What sort of geological features would you look for to find this precious resource?


3 Answers 3


Two types, low volume high concentrations, and vice versa. For high concentrations start with gravity mapping, and check out high Bouguer anomalies. Generally speaking basic and intermediate igneous, and metamorphic terraines are a better bet than sedimentary terrains - though circulating groundwaters and water-rock interaction can produce local copper shows almost anywhere. Regional mapping of surface water and sediment chemistry should highlight the areas worth exploring. Search for oxidized copper minerals like malachite, azurite, brochantite, etc.

In Australia one of the richest copper mining areas was famously discovered by a dog chasing a rabbit into its' hole. The dog owner found malachite in the excavated spoil of the rabbit warren.

On the big industrial scale, (high volume, low grade) look for copper porphyry of Andean type, which should be obvious from general geological mapping.

A crude but novel way of exploring is to dump bits of scrap iron in local streams, then check them out a few weeks/months later to see if iron-copper exchange has occurred.


Copper can be found in exploitable concentrations in a variety of environments, most significantly as Hydrothermal (hot fluid) deposits.

In order of significance, here are the main types of copper deposits:

  1. Porphyry deposits - account for 50-60% of current world production.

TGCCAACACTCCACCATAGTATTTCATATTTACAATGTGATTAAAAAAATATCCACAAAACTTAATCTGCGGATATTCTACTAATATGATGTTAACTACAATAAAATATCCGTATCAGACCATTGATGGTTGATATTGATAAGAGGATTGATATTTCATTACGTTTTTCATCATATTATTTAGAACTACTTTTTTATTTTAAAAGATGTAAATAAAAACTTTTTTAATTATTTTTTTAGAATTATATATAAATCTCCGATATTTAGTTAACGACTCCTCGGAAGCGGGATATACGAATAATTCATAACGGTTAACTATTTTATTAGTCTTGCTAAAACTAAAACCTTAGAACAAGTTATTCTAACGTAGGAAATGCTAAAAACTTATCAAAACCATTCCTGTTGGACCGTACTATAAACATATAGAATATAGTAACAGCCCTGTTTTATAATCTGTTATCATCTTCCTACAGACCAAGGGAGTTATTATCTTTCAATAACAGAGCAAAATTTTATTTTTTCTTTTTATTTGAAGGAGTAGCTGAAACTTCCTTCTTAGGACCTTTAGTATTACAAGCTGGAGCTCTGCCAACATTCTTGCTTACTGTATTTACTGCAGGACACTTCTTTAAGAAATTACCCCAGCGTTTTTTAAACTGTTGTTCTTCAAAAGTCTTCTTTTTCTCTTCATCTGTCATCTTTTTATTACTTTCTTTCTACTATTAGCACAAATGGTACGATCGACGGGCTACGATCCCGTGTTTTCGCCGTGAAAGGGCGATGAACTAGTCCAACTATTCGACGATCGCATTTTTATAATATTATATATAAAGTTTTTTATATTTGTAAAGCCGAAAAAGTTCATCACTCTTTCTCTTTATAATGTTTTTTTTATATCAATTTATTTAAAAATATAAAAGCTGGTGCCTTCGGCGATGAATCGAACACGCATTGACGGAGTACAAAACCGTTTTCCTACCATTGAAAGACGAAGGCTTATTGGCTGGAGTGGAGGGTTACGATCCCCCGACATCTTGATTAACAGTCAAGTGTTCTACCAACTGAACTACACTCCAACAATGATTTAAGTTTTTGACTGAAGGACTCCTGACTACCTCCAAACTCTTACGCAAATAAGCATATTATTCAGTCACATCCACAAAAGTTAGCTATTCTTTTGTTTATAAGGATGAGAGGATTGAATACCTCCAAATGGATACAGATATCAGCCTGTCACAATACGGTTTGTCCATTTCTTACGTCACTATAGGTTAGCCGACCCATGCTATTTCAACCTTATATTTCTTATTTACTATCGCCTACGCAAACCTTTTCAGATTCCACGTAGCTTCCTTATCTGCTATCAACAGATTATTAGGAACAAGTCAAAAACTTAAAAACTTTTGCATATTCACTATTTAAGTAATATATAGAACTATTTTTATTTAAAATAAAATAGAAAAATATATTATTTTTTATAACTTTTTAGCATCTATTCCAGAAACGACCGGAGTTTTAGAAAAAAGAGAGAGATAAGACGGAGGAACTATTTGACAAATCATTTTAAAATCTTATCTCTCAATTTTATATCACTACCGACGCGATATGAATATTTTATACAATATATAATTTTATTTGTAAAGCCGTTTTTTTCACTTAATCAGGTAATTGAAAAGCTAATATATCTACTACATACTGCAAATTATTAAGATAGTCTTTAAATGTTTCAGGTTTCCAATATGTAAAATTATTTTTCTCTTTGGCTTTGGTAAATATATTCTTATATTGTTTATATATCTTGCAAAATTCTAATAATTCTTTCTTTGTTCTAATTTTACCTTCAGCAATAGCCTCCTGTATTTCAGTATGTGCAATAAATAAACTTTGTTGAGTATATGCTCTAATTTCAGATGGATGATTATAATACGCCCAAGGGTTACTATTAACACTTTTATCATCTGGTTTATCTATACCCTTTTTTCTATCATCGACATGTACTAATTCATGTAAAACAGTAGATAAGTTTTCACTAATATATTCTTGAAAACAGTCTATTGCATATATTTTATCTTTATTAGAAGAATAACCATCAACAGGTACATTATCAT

2. Sediment-hosted deposits
  3. Red-bed deposits
  4. Volcanogenic massive sulphide deposits (VMS)
  5. Magmatic sulphide deposits
  6. Sedimentary exhalative (SEDEX)
  7. Epithermal
  8. Copper skarns
  9. Vein-style deposits
  10. Supergene

So in terms of geological features, I would look anywhere where there has been a large amount of intrusive rock and hydrothermal fluid interaction, and focus on Porphyry deposits. These would show as anomalies in geophysical surveys. On a smaller scale, it really depends on the local geology - there is a certain concentration of copper all over the Earth's crust, but concentrations of copper may not always show as obvious features on the surface...


A few ways:

1) Accidentally, as Gorden Stranger and his Australian example.
2) River sediments, sometimes companies will go down a river checking for trace amounts of copper, if there is a change along the way then you know there is copper nearby.
3) Where there are no mines, it's highly likely there's going to be a lot of copper in area's where there has never been mines, for example in the middle of a desert.
4) Large quarries
5) How does copper form, if you can work this out then you can map areas where it might be likely that copper would form and you can drill around a bit
6) Landfalls, often you'll be able to see pieces of copper after large landfalls or when bits of cliff break off.


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